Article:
1. Accessible across all your Microsoft platforms...
Though Xbox Music is already available for Xbox 360 owners, the service will be available for Windows 8 PC, tablet and phone users when the new operating system launches on October 26th.
Naturally, your Windows Live ID will cover everything, so you can jump between devices and retain all your playlists and purchases, which are stored in the cloud.
2. Taking on iTunes and Spotify?
Xbox Music launches with a library of approximately 30 million tracks, all available to stream via your Windows 8 device or Xbox 360. By comparison, Spotify has an estimated 18 million tracks in their library.
Xbox Music also features a 'Smart DJ' feature that will choose and recommend music for you to listen to in a radio format, and the usual choice of playlists, popular tracks and chart toppers. Though it doesn't have the range of apps that Spotify has nurtured over the last year or so, it can only be a matter of time.
Simultaneously, Xbox Music is very artist focused, and the ability to buy and download tracks you've found in the extensive library immediately make the service an iTunes competitor as well. And with extensive social media options and Android and iOS apps planned for 2013, Xbox Music is looking like an all-out assault on the digital music market.
3. Subscription plans
For the first six months, using Xbox Music for free will work in much the same way as Spotify free - unlimited ad-supported streaming for all users. However, after this acclimatisation period, Xbox Music will have monthly streaming limits.
However, for £8.99 a month you get Xbox Music Pass, which means full, unlimited, ad-free access to the 30 million track library. This covers your streaming, but at the same time you're free to purchase any songs or albums you want via the same interface. These purchases are stored under your account in the cloud, so they will carry over between all your devices.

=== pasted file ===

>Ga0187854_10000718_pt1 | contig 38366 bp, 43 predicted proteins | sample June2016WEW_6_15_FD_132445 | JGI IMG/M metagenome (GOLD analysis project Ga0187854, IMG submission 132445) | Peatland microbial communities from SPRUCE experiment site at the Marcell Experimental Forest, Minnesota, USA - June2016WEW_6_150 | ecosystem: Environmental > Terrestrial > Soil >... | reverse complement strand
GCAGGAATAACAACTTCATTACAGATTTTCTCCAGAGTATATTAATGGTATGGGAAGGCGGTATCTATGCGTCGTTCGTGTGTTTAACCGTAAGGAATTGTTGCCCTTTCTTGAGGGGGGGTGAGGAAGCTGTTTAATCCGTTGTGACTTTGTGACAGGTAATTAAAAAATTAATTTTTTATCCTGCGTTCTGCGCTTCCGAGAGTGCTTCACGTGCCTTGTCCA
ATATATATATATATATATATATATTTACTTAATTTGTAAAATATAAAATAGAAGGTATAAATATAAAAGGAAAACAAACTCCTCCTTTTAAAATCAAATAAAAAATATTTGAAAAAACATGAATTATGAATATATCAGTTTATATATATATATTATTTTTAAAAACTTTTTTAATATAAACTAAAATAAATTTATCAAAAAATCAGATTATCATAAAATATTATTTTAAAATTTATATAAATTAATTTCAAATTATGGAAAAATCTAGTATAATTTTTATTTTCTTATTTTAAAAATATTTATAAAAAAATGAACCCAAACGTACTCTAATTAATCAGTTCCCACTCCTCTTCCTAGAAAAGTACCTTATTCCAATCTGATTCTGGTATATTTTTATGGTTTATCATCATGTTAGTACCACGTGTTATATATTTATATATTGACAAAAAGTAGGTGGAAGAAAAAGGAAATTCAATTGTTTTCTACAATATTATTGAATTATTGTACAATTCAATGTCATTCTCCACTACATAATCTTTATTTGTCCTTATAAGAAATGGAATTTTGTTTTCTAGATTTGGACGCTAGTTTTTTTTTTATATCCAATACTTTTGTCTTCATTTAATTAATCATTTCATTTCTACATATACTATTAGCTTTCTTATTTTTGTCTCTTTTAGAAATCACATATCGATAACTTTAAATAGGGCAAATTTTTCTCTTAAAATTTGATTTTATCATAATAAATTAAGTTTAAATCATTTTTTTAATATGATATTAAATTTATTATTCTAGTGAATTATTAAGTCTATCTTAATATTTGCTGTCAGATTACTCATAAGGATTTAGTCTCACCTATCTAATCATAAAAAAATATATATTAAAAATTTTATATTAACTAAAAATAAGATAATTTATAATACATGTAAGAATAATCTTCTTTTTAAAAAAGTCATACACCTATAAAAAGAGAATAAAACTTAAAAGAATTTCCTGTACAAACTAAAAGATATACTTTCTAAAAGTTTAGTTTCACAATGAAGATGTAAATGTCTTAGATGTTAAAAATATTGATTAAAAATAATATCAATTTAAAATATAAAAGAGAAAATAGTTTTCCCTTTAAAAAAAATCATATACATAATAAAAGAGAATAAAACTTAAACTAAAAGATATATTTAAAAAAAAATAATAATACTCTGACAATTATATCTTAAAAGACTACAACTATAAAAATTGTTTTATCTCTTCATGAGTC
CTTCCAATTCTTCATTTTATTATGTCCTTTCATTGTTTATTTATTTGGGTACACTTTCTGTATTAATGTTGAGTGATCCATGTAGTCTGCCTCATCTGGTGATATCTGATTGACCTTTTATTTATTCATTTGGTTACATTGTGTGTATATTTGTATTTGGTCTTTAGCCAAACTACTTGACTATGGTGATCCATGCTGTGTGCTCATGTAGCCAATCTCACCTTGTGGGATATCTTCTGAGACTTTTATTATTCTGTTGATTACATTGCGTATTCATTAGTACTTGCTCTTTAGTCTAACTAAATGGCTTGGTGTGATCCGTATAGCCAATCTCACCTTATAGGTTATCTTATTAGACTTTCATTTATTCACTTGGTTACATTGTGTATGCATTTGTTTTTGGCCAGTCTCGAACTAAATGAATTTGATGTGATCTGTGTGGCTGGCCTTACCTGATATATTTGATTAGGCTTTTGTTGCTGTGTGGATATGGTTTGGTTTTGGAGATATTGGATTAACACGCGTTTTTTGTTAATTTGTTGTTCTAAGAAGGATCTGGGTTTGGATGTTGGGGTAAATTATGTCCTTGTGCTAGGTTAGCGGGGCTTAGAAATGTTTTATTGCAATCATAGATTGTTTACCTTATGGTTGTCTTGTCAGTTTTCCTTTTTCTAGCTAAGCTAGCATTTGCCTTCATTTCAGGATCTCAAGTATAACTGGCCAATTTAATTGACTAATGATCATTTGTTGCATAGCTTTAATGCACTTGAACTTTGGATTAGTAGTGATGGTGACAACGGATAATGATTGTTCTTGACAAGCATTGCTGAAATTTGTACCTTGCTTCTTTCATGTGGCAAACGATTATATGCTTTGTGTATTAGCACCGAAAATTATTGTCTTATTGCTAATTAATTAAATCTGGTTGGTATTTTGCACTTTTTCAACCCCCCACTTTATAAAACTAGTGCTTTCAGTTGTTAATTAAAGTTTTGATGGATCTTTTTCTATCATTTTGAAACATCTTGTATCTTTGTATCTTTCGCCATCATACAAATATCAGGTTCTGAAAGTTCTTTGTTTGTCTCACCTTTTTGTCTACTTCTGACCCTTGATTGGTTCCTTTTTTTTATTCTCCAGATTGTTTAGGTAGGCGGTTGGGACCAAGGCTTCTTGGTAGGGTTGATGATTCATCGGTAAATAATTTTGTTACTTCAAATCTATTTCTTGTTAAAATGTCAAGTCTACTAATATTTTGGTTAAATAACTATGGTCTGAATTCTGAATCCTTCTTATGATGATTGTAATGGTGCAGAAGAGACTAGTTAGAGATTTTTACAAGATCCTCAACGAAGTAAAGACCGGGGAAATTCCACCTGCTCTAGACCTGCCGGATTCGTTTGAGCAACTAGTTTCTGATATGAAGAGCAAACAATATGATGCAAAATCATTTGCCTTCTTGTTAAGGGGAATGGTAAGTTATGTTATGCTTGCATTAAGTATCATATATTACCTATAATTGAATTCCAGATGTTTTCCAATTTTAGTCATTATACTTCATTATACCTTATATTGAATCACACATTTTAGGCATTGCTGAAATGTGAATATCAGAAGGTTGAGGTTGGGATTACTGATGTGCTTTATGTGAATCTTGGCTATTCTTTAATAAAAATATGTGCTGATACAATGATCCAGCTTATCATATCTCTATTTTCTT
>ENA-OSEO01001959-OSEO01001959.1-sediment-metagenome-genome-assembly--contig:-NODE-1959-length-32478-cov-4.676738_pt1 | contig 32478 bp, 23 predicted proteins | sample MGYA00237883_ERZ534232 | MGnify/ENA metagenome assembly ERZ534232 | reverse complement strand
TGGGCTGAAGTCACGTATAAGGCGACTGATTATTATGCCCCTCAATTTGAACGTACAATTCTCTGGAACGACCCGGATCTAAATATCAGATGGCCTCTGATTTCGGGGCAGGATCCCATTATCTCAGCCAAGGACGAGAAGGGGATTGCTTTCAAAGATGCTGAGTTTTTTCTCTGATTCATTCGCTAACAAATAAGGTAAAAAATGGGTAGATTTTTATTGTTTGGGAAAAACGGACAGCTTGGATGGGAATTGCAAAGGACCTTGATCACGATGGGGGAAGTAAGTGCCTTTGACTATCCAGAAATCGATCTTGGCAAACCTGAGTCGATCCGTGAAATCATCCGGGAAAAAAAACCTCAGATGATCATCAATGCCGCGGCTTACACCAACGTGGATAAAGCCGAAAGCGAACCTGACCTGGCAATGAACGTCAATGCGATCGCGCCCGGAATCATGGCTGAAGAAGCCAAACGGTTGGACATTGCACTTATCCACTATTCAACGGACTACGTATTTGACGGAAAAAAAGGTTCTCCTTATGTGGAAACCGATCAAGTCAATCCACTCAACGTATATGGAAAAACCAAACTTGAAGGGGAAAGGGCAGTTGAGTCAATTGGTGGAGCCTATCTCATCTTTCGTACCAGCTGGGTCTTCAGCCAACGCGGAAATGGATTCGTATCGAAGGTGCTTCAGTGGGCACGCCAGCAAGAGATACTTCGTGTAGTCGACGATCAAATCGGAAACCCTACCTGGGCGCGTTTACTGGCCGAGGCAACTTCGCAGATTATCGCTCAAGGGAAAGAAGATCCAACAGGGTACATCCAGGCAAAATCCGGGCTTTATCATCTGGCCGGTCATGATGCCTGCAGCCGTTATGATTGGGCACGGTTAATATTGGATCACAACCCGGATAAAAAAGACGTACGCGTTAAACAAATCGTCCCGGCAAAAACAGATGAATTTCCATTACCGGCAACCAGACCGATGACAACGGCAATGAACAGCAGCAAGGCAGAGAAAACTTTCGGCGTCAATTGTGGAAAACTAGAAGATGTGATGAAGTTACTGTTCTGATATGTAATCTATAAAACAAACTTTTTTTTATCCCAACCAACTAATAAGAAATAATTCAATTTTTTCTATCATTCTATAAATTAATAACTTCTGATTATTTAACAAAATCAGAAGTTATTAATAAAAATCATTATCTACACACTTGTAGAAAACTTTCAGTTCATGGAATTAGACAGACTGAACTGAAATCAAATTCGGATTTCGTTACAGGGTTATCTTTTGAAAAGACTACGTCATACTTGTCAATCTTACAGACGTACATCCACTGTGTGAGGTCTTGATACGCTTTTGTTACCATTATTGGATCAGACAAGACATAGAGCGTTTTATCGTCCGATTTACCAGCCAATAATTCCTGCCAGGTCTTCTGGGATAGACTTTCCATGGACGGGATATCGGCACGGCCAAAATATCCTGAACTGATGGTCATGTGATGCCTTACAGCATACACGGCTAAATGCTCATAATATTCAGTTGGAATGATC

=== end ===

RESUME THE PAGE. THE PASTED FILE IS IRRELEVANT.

4. Xbox 360 users beware...
You will need an XBL Gold subscription to use Xbox Music on your Xbox 360, and then you will need to pay the standard Xbox Music subscription fees on top of that if you want unlimited access. This could mean £148 a year, to actually use Xbox music on your Xbox, which seems a little ludicrous.
5. Are you Zune in disguise?
Lets face it - Microsoft's last journey into digital music was an unmitigated disaster. Zune was officially closed down last year, making room for another venture. Xbox Music should have a significantly better shot at success than it's predecessor... provided it can escape comparison. For a start, the service isn't tied to any specific piece or hardware, rather, the focus is on seamless cross-compatability between devices.
Additionally, Xbox Music isn't going to be optional for many users. It'll automatically be integrated into the Xbox 360 dashboard, and it replaces Windows Media Player as the default music player for Windows 8. Aforementioned apps for Android and iOS are in the works, and the net is being spread far and wide to get people using the new service. In principle, Xbox Music has all the features of iTunes, Spotify and Pandora rolled into one. If it works, it's going to be huge.
What do you think, is Xbox Music destined for greatness? Let us know via the comments section below...